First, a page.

As the bloodline of the Theotokos was nurtured and cultivated over generations to prepare her to bear God the Word, so too I believe the bloodline of Adam. Both of them arose through previous generations, but each of these generations shaped the next to come, eventually paving the way for God's ultimate purpose. From the humblest of creatures arose man, the crowning glory of God's creation and the father of humanity, Adam, who through succeeding generations, eventually gave rise to the Queen of humanity, the Theotokos.

One was made worthy to bear the image of God, and the other was made worthy to bear God Himself.
curious indeed. i wonder if you can find Patristic support for it.
Perhaps not strictly bloodline, but I think there is plenty of Patristics where man is created last because the Earth needed to be cultivated and prepared for man.  In the spirit of the Fathers, Ortho-Cat seems to follow this line of thought.
if its not a lineage of bloodline then it has nothing to do with biological evolution ....

yes, the kingdom needed to be prepared for the king, but the king is not related to everything living in his kingdom.
So where did the king come from?
God fashioned him instantaneously from the dust of the earth. He did not descend from other lifeforms for billions of years.
 

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jckstraw72 said:
Ortho_cat said:
jckstraw72 said:
minasoliman said:
jckstraw72 said:
Ortho_cat said:
A curious thought, which just came to me, which may or may not have been expressed previously on this thread or elsewhere.

I see interesting parallels between the bloodline of Adam and the bloodline of the Theotokos.

As the bloodline of the Theotokos was nurtured and cultivated over generations to prepare her to bear God the Word, so too I believe the bloodline of Adam. Both of them arose through previous generations, but each of these generations shaped the next to come, eventually paving the way for God's ultimate purpose. From the humblest of creatures arose man, the crowning glory of God's creation and the father of humanity, Adam, who through succeeding generations, eventually gave rise to the Queen of humanity, the Theotokos.

One was made worthy to bear the image of God, and the other was made worthy to bear God Himself.
curious indeed. i wonder if you can find Patristic support for it.
Perhaps not strictly bloodline, but I think there is plenty of Patristics where man is created last because the Earth needed to be cultivated and prepared for man.  In the spirit of the Fathers, Ortho-Cat seems to follow this line of thought.
if its not a lineage of bloodline then it has nothing to do with biological evolution ....

yes, the kingdom needed to be prepared for the king, but the king is not related to everything living in his kingdom.
So where did the king come from?
God fashioned him instantaneously from the dust of the earth. He did not descend from other lifeforms for billions of years.
And I consider dust of the earth to mean the lowest of life-forms. So it the key distinction for you between instantaneous and gradual?
 

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Ortho_cat said:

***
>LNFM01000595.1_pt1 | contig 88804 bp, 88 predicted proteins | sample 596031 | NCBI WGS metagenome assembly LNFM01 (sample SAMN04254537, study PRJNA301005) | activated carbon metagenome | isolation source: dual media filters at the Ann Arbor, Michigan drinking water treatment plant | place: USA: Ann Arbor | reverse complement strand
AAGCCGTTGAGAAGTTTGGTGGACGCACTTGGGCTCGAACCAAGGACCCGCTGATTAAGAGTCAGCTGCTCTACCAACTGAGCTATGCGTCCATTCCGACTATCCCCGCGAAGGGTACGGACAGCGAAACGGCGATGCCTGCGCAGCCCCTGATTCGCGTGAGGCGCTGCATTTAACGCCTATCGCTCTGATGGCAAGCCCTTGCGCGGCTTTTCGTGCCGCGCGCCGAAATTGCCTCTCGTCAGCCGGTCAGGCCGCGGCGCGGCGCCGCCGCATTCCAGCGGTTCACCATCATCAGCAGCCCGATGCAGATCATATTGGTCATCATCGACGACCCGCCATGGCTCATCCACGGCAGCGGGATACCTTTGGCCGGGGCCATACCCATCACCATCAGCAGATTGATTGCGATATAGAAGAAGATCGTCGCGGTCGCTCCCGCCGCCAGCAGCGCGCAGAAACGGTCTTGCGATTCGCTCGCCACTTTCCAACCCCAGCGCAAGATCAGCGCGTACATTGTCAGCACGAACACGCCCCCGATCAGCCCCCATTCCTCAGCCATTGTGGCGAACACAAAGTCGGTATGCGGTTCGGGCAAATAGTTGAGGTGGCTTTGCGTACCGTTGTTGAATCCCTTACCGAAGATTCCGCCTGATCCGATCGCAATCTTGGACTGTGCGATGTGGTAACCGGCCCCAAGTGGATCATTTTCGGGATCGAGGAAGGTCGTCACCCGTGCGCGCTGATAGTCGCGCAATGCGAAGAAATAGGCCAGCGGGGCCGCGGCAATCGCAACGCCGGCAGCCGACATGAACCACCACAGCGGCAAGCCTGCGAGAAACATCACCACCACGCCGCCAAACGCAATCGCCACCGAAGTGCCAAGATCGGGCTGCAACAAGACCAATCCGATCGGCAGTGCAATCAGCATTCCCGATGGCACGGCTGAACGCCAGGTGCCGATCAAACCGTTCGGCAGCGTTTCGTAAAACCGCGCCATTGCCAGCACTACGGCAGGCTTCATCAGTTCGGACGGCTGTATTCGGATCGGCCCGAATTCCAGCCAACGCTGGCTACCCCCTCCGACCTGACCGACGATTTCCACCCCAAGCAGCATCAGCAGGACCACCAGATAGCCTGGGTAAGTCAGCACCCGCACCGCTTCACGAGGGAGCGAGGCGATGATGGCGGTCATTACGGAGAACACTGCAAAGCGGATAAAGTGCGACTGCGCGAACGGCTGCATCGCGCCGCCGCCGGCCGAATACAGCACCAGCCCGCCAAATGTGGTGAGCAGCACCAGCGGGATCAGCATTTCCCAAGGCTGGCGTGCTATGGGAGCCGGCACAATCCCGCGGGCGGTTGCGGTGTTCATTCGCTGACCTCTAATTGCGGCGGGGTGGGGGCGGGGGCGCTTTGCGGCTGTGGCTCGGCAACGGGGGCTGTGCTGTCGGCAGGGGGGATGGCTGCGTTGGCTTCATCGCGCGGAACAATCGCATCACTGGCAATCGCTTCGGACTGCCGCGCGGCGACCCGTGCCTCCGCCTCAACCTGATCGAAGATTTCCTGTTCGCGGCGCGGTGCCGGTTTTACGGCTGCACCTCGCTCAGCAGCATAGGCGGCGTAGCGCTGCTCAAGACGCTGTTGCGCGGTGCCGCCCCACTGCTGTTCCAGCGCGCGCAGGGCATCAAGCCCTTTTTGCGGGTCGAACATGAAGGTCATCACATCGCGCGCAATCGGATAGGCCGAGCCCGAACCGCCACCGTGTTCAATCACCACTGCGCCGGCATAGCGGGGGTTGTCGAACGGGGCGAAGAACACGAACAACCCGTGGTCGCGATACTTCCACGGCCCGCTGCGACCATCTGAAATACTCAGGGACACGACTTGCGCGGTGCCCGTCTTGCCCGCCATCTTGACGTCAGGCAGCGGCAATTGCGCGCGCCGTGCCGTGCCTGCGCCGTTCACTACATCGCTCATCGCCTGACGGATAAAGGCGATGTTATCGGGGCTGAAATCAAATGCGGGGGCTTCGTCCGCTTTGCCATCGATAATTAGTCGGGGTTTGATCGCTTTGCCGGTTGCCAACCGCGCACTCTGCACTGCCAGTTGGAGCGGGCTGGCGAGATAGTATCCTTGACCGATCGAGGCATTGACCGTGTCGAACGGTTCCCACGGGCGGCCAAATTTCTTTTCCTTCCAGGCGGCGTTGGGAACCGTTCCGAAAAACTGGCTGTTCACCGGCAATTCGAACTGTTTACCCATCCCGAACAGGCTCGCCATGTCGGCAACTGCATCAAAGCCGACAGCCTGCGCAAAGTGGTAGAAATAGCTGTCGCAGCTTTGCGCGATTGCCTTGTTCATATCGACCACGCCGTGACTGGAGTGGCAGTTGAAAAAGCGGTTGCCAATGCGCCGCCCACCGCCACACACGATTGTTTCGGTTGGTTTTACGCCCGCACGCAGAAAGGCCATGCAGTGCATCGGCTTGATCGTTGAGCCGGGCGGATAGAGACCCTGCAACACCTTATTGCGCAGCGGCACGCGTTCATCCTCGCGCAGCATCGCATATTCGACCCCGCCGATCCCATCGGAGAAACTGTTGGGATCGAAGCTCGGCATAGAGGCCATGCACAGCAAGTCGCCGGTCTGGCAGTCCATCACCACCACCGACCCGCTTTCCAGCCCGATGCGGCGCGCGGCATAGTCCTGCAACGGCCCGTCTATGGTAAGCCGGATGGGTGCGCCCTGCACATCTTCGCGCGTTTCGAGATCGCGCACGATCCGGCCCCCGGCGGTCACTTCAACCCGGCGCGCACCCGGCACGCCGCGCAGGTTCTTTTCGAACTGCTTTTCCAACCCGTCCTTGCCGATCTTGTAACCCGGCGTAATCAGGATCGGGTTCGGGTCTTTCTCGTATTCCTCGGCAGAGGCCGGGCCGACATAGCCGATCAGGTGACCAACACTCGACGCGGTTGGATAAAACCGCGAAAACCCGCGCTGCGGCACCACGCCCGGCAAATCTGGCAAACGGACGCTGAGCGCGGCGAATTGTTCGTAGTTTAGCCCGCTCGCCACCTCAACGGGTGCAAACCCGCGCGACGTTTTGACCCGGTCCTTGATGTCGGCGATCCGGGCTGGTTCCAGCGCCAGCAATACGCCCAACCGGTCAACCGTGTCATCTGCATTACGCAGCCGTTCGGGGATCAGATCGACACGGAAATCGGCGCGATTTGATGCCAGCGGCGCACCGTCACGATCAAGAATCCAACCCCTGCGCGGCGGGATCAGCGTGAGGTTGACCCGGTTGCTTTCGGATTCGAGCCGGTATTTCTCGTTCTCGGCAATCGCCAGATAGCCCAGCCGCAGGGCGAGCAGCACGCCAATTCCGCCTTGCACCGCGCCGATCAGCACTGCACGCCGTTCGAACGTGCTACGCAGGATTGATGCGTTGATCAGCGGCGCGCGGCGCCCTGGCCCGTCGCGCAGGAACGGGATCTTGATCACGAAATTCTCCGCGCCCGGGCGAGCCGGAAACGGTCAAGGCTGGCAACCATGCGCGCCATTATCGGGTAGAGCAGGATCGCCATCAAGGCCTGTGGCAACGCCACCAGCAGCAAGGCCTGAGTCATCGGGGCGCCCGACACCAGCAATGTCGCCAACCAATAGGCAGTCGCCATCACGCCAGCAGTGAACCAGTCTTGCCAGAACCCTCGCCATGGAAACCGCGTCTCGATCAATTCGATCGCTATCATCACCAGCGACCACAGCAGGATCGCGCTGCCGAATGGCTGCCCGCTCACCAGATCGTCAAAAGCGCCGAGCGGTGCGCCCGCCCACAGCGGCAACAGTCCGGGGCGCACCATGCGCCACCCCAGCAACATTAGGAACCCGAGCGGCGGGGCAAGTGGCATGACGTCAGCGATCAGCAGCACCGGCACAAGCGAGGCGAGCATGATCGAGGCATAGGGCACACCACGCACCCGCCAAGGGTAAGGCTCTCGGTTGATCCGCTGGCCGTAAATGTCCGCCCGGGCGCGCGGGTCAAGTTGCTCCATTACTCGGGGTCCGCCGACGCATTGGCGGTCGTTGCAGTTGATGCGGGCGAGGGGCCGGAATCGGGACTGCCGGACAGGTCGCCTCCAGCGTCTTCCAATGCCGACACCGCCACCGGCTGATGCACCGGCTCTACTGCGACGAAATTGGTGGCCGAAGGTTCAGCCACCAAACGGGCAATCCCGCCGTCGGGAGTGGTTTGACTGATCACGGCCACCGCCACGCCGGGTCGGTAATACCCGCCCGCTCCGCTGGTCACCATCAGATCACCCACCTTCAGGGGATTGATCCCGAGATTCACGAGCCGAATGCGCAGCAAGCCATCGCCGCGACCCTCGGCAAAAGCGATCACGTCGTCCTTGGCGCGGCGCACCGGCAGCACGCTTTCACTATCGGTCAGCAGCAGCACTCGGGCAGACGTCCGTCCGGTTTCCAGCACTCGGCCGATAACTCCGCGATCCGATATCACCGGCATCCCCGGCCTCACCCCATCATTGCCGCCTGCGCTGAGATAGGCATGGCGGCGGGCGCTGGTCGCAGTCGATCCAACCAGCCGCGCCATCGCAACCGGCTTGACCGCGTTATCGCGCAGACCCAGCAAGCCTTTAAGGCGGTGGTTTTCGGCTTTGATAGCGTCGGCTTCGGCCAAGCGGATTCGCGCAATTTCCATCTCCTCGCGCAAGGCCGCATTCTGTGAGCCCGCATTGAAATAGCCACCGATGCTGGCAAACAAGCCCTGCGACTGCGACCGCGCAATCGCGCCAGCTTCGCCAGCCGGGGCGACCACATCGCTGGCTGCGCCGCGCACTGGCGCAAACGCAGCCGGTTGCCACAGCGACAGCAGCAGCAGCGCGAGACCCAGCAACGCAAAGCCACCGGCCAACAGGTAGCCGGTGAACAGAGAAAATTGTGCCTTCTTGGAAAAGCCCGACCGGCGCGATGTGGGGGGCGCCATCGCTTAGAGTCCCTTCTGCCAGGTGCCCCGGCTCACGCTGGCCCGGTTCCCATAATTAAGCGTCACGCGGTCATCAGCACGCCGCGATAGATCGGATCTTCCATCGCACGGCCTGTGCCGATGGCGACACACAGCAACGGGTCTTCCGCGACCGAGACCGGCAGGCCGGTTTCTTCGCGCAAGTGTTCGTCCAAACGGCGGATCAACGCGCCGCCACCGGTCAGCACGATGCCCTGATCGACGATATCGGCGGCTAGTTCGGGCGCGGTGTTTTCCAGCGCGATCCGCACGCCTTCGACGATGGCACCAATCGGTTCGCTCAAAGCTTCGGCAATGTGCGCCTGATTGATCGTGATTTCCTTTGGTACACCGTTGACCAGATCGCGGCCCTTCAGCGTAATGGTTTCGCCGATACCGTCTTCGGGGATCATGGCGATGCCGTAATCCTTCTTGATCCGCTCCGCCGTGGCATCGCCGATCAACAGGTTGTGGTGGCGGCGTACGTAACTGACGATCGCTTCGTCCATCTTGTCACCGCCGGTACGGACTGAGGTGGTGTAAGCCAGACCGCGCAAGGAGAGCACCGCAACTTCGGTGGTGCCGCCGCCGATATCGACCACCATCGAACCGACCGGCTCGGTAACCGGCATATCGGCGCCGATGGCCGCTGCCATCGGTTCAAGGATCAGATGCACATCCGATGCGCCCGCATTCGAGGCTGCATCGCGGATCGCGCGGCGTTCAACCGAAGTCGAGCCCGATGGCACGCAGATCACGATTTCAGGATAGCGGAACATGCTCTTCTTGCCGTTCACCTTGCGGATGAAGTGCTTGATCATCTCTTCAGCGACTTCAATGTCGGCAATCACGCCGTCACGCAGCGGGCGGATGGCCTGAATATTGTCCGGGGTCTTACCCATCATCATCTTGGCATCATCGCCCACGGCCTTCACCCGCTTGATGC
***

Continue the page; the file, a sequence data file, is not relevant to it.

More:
jckstraw72 said:
Ortho_cat said:
jckstraw72 said:
minasoliman said:
jckstraw72 said:
Ortho_cat said:
A curious thought, which just came to me, which may or may not have been expressed previously on this thread or elsewhere.

I see interesting parallels between the bloodline of Adam and the bloodline of the Theotokos.

As the bloodline of the Theotokos was nurtured and cultivated over generations to prepare her to bear God the Word, so too I believe the bloodline of Adam. Both of them arose through previous generations, but each of these generations shaped the next to come, eventually paving the way for God's ultimate purpose. From the humblest of creatures arose man, the crowning glory of God's creation and the father of humanity, Adam, who through succeeding generations, eventually gave rise to the Queen of humanity, the Theotokos.

One was made worthy to bear the image of God, and the other was made worthy to bear God Himself.
curious indeed. i wonder if you can find Patristic support for it.
Perhaps not strictly bloodline, but I think there is plenty of Patristics where man is created last because the Earth needed to be cultivated and prepared for man.  In the spirit of the Fathers, Ortho-Cat seems to follow this line of thought.
if its not a lineage of bloodline then it has nothing to do with biological evolution ....

yes, the kingdom needed to be prepared for the king, but the king is not related to everything living in his kingdom.
So where did the king come from?
God fashioned him instantaneously from the dust of the earth. He did not descend from other lifeforms for billions of years.
And I consider dust of the earth to mean the lowest of life-forms. So it the key distinction for you between instantaneous and gradual?
yes that is at least one distinction. the Fathers are pretty clear about that. Some even directly said that God did not take a long to create for that is not befitting of the the glory of the all-powerful God.

also, Scripture states that God formed man from the dust of the ground on the 6th day. at this point, all other lifeforms were already in existence, so its not as if God called dust up through a line of succession all the way to man. the Tradition is clear that it went from dust to man instantaneously, without biological relation to any other lifeform.

if man was formed in a chain of succession then his coming-into-existence (it wouldnt strictly speaking even be a creation of man in this scenario, but rather a creation of something else that becomes man) wouldnt be unique at all, which would destroy the Patristic teaching that man's unique creation teaches us his place in creation.